In my day job as an entertainment journalist, I watch a fair share of television. (Okay, it’s more than the law should allow â€“ but, hey, itâ€™s a living.) Recently, I sat down to watch season four of â€œMy Boysâ€ (returning July 25th on TBS) and, admittedly, Iâ€™d been a fan of the series.
It stars Jordana Spiro as PJ, a Chicago sportswriter with a close-knit circle of poker-playing guy buds with whom she spends most of her time during any given episode. Then thereâ€™s Stephanie, the obligatory â€œblack best friendâ€ (every white chick on TVâ€™s gotta have one) who would show up from time to time when PJ needs advice/support from a female perspective.
As I popped in the CD lamenting over the fact that my comedy fav Jim Gaffigan (who payed PJâ€™s brother) left the show to resume a demanding stand-up touring schedule, I still had hope that this sparkling little cable comedy could retain its luster â€“ until Stephanie and Kenny announced theyâ€™re now a couple.
Up until now, Stephanie (played by Kellee Stewart, who you, dear readers, might remember as Bernie Macâ€™s daughter in the 2005 comedy â€œGuess Who?â€) and Kenny (Michael Bunin, â€œThe Soloistâ€) were sworn enemies. Then in last seasonâ€™s finale, the two ended up in some random romp between the sheets at an ill-fated weekend wedding.
That these two were now an item is not just odd. It is, quite frankly, a distraction. Not only do the actors have no chemistry together, the characters are infuriatingly unaffectionate. (The bromance between Shawn and Gus on USAâ€™s â€œPsycheâ€ is more loving.)
Itâ€™s not that we need to see Steph and Ken back in the sack â€“ although little of their initial tryst was actually shown anyway. But some simple hand-holding would suffice, and might be mildly believable. That they are an interracial couple, however, made the distance between the two even more glaring. Besides PJ, they have absolutely nothing in common. At least Brandon (one of the other â€œboysâ€ played by Reid Scott) would have been more bougie Stephanieâ€™s â€œtypeâ€ (read: heâ€™s fine).
Obviously the writers were trying to fill Gaffiganâ€™s seat at the poker table. While this solution may be cost effective, itâ€™s not exactly interesting to watch. I found myself longing for an episode of â€œThe Jeffersons.â€ Say what you will about the Willisâ€™ â€“ Helen (Roxy Roker) and Tom (Franklin Cover) â€“ but I believed that black woman and her white husband really loved each other â€“ even if they werenâ€™t smooching all the time.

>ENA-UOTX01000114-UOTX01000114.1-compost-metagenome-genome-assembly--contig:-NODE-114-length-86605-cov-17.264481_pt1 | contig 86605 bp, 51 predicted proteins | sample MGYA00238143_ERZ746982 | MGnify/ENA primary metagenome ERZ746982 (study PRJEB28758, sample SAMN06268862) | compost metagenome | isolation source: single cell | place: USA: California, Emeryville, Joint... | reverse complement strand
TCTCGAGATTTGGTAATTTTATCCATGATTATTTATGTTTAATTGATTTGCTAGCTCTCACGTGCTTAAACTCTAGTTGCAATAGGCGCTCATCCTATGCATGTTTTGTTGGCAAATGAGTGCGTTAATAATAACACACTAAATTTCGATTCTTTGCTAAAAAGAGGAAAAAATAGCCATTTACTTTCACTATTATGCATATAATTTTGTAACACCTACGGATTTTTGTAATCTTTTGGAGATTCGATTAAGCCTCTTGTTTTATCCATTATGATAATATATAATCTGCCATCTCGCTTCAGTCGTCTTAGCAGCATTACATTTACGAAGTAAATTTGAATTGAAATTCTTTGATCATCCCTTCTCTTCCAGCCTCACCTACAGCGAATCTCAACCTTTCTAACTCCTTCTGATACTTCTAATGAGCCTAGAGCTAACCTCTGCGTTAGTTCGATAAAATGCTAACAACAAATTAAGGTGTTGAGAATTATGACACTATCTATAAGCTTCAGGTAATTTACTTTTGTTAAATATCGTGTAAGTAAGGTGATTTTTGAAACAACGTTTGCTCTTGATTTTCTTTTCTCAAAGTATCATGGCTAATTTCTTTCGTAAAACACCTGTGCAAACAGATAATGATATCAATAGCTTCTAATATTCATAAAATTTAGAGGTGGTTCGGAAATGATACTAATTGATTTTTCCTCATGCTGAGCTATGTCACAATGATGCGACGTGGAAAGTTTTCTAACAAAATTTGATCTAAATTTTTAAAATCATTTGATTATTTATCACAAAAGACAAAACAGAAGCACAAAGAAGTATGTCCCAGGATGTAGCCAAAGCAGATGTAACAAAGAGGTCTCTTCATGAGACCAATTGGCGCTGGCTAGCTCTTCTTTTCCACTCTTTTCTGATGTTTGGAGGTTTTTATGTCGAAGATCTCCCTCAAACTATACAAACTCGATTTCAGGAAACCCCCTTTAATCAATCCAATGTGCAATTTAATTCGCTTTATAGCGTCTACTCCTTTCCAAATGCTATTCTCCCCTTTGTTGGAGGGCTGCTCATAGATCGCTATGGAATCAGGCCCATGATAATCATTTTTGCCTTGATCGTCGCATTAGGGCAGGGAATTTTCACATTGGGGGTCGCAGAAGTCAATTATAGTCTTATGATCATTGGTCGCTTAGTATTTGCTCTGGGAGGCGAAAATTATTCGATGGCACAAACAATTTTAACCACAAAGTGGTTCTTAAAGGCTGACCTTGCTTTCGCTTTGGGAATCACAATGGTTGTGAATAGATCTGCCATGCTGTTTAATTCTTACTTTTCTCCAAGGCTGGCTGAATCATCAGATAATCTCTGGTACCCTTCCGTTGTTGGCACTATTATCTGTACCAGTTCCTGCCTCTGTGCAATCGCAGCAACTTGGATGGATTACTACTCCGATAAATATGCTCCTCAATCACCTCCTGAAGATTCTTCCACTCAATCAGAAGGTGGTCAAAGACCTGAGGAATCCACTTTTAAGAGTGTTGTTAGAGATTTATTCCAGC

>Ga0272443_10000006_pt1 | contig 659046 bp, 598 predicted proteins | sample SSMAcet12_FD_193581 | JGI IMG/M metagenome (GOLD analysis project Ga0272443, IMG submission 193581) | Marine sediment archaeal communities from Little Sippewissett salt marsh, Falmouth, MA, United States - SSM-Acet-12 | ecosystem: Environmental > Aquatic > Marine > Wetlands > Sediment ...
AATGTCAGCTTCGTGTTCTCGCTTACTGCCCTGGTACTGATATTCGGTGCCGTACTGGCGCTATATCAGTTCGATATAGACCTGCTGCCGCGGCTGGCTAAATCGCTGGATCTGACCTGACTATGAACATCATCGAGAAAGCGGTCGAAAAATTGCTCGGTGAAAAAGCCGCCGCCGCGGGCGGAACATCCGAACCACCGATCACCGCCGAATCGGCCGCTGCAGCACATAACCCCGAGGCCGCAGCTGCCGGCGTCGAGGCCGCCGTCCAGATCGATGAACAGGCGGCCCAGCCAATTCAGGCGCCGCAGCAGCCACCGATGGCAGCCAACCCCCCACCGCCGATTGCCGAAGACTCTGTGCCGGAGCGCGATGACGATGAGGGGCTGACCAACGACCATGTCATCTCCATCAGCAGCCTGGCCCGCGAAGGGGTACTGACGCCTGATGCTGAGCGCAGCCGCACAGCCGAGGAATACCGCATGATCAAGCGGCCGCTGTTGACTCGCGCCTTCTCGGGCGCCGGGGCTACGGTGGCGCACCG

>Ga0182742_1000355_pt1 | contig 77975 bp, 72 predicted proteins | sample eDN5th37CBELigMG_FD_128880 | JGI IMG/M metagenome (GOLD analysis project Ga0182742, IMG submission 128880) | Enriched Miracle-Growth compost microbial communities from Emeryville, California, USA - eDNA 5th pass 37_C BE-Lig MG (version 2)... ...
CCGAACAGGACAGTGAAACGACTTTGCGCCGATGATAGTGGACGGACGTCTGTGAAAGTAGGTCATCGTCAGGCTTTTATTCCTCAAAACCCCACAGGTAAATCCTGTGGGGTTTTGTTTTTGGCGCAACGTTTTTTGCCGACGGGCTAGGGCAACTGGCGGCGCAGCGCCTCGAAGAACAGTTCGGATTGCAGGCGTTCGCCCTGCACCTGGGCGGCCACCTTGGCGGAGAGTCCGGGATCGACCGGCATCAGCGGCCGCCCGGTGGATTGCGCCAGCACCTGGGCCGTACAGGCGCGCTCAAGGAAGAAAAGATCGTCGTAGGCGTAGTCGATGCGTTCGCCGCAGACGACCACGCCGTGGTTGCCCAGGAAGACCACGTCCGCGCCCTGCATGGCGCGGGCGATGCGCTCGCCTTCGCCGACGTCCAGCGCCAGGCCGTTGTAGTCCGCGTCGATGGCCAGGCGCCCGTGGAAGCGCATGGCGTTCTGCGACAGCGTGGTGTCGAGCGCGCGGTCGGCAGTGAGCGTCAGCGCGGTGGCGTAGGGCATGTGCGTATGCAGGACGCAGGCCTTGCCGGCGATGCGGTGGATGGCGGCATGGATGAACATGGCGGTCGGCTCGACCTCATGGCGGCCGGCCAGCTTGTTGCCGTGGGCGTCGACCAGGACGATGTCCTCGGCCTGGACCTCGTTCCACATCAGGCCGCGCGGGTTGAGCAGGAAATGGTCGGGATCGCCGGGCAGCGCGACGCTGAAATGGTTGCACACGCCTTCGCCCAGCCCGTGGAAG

TV journalist David Kronke offered a few interesting thoughts on the subject. â€œProducers, first of all, want to appeal to as large of an audience as possible,â€ said Kronke, affectionately known around these parts as the Mayor of Television and a contributor to the â€œLos Angeles Times,â€ â€œTV Guide Magazineâ€ and the industry trade daily, â€œVariety.â€
â€œBut most often than not,â€ he continued, â€œproducers are trying to make a statement by introducing such a dynamic, even if that statement is merely, â€˜Weâ€™re not commenting on race because we donâ€™t think itâ€™s a big deal and you shouldnâ€™t either.â€
As an example, Kronke point out that in season 2 of AMCâ€™s sexy 60s-era ad men drama, â€œMad Menâ€ — one of Christelynâ€™s favs returning for its fourth season-opener on July 25th â€“ there was an instance where a coupleâ€™s interracial mixing mattered â€“ albeit not for long.
When one of the copywriters, Paul Kinsey (played by Michael Gladis), began dating a black woman, the show made it pretty apparent that he was dating her because it gave his perceived bohemian cred a boost. The two even went South for the civil rights marches, where, in a throwaway line on the show, she dumped him after three days â€“ and quite frankly, he didnâ€™t seem a bit upset about it.
â€œI think this is a reasonable depiction of an interracial relationship,â€ Kronke noted, â€œas itâ€™s commenting on an era, and a particularly subtle permutation of the psychology behind it, and not in the usual self-righteous in-retrospect kind of way.â€
Who knows how the Steph-Ken coupling will play out on â€œMy Boys,â€ or what the writers will ultimately have to say about the ebony and ivory pairing? One thing, however, is for certain: race on television still means something (no matter whoâ€™s sitting in the White House right now). And having more interracial couples on TV certainly lends credibility and acceptance.
In the coming months, Iâ€™ll be talking to the producers and stars of returning favorites like NBCâ€™s â€œParenthoodâ€ and ABCâ€™s â€œModern Family,â€ as well as new series showcasing rainbow couple character. Can Hollywood inspire, encourage or help validate interracial and intercultural pairings for sisters looking to swirl? As they say in the biz â€“ stay tunedâ€¦